The aspen leaves are turning more golden by the day, which means it’s time for the 13th annual Crested Butte Film Festival. This year the festival will run from Wednesday, September 27 through Sunday, October 1, showing an eclectic array of films varying in style, length and topics from all over the world. The CB Film Fest aims to inspire creativity, cultural awareness and social action—and this year, there is a strong connection to local Crested Butte culture in several ways.
One program within the festival is a series of films representing something dear to the hearts of many Buttians—mountain biking. Some of the biking narratives are based in Crested Butte, such as the stories found in Born from Junk: Trailblazers, while In the Dirt takes place on a Navajo Reservation in the southwestern United States and Café Americano is set among the Dolomites in Italy. The biking program shows films on Wednesday, Thursday and Friday, with all three screened back-to-back on Friday, September 29.
The festival also includes a “local films showcase” with numerous short and full-length films from filmmakers who are based in or are from the Gunnison Valley. This collection will air on Wednesday with a variety of genres and stories to tell and will also honor the late Mark Reeb with two films in which he starred.
Mountain Biking Program: Italy, CB and the Navajo Nation
This year’s programming includes three films about mountain biking, with themes varying from light comedy to the profound, from the power of riding to heal multi-generational trauma, to the pioneering spirit of early trail bikers and the satisfaction of pursuing one’s dreams.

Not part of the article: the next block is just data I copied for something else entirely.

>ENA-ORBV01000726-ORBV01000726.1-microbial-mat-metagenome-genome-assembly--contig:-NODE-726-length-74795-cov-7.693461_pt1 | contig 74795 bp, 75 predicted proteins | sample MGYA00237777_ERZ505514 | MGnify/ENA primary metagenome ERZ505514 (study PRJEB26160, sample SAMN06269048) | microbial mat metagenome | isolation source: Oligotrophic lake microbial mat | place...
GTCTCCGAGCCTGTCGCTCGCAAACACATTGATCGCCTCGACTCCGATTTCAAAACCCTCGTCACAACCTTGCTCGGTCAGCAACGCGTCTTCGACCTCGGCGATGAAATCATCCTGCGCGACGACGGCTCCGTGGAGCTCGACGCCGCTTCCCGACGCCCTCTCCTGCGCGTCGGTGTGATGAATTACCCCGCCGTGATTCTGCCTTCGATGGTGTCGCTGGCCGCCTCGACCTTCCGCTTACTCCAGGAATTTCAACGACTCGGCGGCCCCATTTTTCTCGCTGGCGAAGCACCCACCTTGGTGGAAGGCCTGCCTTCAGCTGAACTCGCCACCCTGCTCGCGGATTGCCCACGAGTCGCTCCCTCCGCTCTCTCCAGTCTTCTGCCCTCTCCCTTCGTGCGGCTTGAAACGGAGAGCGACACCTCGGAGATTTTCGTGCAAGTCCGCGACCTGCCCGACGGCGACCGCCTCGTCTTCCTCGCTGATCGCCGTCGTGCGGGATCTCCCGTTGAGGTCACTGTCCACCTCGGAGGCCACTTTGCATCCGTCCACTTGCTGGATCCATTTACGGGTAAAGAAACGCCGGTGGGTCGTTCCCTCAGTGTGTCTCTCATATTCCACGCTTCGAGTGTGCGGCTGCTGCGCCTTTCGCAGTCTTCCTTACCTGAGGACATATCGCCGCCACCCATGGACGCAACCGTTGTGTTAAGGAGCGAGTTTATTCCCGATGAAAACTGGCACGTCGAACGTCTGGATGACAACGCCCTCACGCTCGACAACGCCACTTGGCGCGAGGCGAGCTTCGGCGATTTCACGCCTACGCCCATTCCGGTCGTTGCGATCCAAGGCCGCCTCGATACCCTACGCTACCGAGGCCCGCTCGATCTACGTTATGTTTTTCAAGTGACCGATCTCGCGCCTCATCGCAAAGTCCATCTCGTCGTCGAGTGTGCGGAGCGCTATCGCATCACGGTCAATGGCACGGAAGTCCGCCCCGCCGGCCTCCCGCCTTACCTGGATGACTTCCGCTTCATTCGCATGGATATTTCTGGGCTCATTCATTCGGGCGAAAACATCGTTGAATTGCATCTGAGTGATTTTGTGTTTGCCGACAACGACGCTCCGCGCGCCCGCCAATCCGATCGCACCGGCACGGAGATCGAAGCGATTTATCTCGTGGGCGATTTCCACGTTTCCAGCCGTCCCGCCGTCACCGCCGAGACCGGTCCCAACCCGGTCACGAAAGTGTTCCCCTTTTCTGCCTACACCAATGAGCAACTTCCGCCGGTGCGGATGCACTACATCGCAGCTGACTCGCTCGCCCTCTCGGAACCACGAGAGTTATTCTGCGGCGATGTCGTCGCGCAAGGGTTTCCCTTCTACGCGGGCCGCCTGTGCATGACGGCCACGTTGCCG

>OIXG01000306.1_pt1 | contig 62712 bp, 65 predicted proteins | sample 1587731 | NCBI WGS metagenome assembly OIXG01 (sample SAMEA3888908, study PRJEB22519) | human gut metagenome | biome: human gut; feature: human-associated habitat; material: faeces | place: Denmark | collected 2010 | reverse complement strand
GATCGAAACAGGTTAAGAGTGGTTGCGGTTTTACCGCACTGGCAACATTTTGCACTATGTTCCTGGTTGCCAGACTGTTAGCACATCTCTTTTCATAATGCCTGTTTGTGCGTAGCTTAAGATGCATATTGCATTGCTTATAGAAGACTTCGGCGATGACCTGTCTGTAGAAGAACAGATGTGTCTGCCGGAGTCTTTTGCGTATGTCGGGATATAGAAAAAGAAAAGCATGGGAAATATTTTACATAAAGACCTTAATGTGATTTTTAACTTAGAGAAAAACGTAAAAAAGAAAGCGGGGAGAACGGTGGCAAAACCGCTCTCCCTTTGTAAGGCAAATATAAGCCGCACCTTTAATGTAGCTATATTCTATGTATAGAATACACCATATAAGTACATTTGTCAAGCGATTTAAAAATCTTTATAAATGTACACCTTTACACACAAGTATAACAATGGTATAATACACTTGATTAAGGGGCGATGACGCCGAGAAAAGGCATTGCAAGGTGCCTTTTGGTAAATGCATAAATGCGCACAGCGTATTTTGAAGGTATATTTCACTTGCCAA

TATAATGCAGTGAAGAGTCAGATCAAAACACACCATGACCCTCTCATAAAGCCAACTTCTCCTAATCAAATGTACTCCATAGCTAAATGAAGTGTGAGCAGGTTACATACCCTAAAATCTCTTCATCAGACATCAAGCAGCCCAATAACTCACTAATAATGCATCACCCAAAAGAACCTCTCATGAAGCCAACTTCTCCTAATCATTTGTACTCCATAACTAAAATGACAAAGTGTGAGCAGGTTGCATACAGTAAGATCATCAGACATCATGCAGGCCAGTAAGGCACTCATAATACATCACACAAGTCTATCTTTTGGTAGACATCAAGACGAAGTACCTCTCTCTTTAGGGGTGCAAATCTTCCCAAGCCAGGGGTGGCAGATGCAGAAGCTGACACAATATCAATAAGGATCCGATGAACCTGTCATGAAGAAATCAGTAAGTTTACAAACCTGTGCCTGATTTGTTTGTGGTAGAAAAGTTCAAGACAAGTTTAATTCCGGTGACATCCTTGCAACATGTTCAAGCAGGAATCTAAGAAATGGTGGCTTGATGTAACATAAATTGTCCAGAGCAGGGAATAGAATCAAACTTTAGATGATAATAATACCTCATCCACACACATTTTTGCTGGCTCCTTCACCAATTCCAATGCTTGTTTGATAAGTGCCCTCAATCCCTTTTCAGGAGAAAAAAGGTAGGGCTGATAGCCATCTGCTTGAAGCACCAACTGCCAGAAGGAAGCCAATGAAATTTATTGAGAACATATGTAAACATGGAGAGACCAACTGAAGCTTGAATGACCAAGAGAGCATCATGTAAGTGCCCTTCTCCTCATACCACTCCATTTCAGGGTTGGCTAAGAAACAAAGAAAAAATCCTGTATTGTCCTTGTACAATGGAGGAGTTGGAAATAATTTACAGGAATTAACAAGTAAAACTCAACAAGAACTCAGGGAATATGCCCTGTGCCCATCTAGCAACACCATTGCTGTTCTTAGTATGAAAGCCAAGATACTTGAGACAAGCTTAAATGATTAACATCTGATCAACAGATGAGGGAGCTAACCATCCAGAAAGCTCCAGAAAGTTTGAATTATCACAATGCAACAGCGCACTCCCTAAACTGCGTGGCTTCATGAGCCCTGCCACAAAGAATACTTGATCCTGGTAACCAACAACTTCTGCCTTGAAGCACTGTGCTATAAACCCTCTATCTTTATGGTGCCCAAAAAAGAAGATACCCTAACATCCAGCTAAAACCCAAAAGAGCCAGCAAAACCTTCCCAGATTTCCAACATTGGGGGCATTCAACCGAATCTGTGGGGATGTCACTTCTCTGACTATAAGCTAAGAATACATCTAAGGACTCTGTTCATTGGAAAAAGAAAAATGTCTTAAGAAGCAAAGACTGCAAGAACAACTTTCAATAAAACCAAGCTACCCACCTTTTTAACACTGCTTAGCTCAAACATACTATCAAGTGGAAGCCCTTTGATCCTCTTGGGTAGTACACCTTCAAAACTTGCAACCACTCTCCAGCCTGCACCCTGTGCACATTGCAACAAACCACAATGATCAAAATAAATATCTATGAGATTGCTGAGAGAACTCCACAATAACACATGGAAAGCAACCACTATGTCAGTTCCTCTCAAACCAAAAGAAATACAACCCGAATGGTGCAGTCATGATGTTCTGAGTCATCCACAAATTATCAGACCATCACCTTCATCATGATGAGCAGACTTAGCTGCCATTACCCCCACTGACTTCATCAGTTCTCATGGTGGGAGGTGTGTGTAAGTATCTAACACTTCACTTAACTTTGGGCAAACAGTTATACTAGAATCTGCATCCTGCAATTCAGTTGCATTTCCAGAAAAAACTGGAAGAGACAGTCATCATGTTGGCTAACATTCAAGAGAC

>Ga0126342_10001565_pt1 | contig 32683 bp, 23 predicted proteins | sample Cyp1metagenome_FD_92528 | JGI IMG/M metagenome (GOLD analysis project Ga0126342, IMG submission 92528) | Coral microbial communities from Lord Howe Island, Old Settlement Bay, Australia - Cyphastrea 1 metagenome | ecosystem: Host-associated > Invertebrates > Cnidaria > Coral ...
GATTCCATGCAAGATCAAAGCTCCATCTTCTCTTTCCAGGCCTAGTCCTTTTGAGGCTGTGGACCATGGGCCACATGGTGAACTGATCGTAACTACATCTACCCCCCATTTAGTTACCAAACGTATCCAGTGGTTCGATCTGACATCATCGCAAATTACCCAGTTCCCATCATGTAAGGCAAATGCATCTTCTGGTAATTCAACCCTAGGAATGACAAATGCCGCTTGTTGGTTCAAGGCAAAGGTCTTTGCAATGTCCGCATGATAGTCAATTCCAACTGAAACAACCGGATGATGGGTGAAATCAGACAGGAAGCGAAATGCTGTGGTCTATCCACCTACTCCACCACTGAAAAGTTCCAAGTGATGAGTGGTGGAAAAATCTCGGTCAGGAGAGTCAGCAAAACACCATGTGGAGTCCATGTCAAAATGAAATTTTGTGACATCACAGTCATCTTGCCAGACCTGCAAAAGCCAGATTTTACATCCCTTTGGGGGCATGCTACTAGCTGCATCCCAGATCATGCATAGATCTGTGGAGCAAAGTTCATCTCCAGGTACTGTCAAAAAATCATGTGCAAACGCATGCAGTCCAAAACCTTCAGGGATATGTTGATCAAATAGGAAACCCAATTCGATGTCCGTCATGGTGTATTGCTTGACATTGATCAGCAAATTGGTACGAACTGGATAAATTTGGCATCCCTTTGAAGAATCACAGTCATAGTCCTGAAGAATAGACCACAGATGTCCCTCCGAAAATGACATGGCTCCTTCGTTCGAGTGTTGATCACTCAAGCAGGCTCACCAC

“It’s an opportunity to put three films together that will appeal to the outdoor enthusiast audience on Friday night,” says film festival co-founder Michael Brody. He hopes film goers will be inspired to stick around for some other films as well.
First, Mike Horn (a CB local) and Galin Foley return to the film fest with Born from Junk II: Trailblazers, a second installment of their Born from Junk documentary series to celebrate the outlaw roots of mountain biking in the west and particularly in the Gunnison Valley. The latest film is a short feature about CB royalty, like Don Cooke and Kay Peterson Cooke, as they developed what has become a world-class trail system today, and biking all-stars such as Dave Wiens and Susan DeMattei who helped forge the way for competitive mountain bike racing. Horn and Foley incorporate some archival video footage to illustrate the early days of bike racing in the Gunnison Valley on the big screen, and the Crested Butte Mountain Resort base area of the early 1990s is almost unrecognizable compared to the area today.
“We had the world to ourselves,” says DeMattei of the premillennial decades and vast bikeable wilderness.
This film shows on Wednesday, September 27 at 5 p.m., and Friday, September 29, at 7 p.m.
Next, the festival will host the world premiere of In the Dirt, a mid-length documentary following a group of Native Americans who are passionate about mountain biking the thousands of miles of dirt and slickrock within their Navajo reservation, and the healing power it has on riders as it promotes joy and provides a way to see and connect with their land.
Former pro cycler Scott Nydam has joined forces with some of the riders to form a nonprofit that helps build trails, provides bikes and gear, creates mentoring programs and provides much needed repair and tuning skills and services.
The film’s premiere will be attended by many of those involved in the film from the Navajo Nation. The Crested Butte Mountain Bike Association (CBMBA) will be hosting the group for a series of rides on Saturday after the film premieres on Friday, September 29 at 7 p.m.
Brody says he expects as many as 30–40 visitors from the Navajo Nation to attend this year’s festival for the film’s premiere. “I think it’s been kind of a wild experience for them,” he says.
CBMBA executive director Dave Ochs says CBMBA first heard about In the Dirt from a board member/film enthusiast, and the nonprofit quickly got in touch with the group.